"Maybe even that would have been directed at strength and conditioning coaches, to say, ‘Look, we need to do things a bit smarter and train a bit smarter’," says Horan.
"There was probably more of a focus on being on the rugby pitch a lot more where we probably needed to do a little bit more in pre-season and maybe even away from the rugby pitch during the season.
"It was probably a shift towards doing that a little bit more and getting the scores in the gym up a little bit more to help you. We had good rugby players, we had good footballers, we just needed to get them a bit more physically ready for the game.
"We were mature enough to take a look at ourselves at the end of that season and say, ‘We’re not quite there yet’. You look at their pack compared to ours and what they did in that game, we needed to take a serious look at ourselves as a unit and as individuals and say, ‘Can we do more?’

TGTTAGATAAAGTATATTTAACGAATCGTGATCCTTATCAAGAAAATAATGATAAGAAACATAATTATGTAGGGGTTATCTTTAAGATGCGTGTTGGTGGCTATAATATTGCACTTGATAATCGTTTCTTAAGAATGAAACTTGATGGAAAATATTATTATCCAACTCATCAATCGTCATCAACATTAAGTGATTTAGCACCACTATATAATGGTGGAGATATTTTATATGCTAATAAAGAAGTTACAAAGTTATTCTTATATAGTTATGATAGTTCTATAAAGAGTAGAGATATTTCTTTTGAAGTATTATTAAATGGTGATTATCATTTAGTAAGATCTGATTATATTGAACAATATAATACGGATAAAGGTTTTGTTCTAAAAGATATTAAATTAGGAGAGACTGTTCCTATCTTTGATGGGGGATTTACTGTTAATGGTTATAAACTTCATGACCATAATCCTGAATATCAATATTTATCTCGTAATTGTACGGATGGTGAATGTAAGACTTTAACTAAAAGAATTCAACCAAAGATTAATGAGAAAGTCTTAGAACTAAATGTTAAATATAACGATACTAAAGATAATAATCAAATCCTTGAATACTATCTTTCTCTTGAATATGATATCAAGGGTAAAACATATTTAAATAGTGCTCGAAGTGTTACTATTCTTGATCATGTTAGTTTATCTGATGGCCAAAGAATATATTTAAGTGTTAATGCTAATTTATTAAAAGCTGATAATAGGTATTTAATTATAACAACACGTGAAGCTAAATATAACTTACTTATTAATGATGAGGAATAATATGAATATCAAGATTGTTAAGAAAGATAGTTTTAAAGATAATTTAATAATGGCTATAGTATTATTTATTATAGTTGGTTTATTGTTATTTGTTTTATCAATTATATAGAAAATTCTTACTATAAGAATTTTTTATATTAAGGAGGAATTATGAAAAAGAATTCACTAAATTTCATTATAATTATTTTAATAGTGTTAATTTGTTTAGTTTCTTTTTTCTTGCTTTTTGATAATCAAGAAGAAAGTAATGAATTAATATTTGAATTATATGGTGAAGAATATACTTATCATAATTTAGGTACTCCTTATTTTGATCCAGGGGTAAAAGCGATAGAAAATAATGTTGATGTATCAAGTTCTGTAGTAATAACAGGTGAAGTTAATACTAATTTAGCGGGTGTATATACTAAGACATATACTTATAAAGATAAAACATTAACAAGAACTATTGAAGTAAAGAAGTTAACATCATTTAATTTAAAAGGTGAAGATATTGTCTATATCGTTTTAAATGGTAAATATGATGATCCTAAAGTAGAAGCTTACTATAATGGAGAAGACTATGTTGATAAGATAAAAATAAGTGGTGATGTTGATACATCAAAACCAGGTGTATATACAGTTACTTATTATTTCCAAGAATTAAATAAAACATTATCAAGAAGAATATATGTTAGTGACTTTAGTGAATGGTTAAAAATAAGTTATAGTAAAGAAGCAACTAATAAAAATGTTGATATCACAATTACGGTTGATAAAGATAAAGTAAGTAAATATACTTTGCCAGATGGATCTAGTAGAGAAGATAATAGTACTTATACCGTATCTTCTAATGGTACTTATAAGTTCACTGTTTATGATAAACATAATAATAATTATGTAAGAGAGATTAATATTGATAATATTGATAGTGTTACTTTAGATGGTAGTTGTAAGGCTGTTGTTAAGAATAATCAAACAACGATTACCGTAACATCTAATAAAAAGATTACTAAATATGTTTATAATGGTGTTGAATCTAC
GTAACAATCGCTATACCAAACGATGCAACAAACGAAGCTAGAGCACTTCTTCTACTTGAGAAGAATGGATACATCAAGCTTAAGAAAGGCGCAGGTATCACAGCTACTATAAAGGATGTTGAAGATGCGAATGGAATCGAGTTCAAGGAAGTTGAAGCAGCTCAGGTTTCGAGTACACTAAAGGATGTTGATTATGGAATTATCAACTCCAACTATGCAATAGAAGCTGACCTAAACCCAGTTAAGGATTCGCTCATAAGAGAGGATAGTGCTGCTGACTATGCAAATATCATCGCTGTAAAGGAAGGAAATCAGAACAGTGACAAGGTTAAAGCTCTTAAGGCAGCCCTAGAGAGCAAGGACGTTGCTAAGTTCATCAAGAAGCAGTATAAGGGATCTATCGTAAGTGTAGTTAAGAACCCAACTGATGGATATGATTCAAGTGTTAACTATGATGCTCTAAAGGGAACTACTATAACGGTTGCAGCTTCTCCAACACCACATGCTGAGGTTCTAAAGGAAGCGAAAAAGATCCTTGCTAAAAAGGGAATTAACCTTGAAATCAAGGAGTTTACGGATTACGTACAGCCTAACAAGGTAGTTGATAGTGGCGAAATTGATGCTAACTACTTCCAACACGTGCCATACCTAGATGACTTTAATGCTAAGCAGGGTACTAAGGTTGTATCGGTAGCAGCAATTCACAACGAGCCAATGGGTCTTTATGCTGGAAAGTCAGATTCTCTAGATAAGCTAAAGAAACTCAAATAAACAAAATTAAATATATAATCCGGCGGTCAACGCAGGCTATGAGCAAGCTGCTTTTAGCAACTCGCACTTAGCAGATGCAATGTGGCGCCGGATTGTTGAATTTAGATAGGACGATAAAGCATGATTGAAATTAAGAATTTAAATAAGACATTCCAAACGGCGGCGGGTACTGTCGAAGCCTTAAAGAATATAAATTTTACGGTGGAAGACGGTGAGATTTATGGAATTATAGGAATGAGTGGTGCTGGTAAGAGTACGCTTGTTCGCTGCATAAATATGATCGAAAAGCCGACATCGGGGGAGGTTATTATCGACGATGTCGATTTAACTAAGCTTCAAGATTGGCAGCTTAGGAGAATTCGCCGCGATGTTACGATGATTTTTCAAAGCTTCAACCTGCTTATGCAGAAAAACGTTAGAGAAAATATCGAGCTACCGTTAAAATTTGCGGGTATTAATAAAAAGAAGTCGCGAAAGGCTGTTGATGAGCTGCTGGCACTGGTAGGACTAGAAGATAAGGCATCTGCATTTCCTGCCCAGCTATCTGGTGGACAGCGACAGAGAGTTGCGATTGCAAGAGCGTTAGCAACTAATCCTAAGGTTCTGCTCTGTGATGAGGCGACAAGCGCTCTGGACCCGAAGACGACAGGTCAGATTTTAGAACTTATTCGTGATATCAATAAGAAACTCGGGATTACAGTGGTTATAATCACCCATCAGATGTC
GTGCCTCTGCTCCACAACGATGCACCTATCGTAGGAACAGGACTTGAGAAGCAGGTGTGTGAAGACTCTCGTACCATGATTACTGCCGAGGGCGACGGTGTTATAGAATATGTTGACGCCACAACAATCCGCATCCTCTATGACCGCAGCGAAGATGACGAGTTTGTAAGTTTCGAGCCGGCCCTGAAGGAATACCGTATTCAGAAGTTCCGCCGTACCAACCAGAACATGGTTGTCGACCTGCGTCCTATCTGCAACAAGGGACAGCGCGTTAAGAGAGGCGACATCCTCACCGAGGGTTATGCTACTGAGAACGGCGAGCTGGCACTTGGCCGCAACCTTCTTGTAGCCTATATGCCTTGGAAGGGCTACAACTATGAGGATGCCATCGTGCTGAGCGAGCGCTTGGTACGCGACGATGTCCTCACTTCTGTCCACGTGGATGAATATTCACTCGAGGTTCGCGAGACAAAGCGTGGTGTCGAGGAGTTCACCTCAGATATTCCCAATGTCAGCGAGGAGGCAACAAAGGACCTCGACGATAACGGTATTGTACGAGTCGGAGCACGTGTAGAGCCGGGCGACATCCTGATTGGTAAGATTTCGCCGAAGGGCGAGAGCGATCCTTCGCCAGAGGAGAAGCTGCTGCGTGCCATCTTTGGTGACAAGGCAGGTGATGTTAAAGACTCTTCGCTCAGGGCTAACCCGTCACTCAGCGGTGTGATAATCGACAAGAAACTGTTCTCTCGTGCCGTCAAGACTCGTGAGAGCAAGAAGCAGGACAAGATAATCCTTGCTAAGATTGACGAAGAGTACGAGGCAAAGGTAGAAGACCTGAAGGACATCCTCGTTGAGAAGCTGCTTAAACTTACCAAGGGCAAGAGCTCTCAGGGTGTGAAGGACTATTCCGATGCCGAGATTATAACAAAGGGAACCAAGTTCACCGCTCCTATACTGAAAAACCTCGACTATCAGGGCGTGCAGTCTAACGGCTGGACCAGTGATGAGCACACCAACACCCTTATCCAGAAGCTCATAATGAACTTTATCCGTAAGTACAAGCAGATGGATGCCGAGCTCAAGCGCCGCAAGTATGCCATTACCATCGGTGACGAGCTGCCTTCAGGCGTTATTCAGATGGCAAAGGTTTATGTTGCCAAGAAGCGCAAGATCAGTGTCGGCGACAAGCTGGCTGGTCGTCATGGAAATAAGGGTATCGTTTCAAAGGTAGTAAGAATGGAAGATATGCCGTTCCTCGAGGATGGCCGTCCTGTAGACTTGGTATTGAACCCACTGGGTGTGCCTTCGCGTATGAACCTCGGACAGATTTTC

"At the end of that season, we realised that and our approach in the pre-season of the following season was slightly different. We were better for it."
In his book, Paul O'Connell said the changes which were made to the backroom team for the following seasons were simply "window dressing".
"The real change that came from that day," said O'Connell, "was that a core group of players became more determined than ever before to make Munster successful. It wasn't that the organization itself got better. It was that the hardest trainers in the group drew on the Wasps defeat. That was what really made the difference."
Two years later, at the Millennium Stadium in Cardiff, Anthony Foley would lift the Heineken Cup after beating Biarritz in the final. Paul O'Connell would also do so two years after that.
It was the guts which Munster showed on the pitch which got them in the race for those trophies but it was the will to constantly learn and improve that got them over the line.
Picture credits: Sportsfile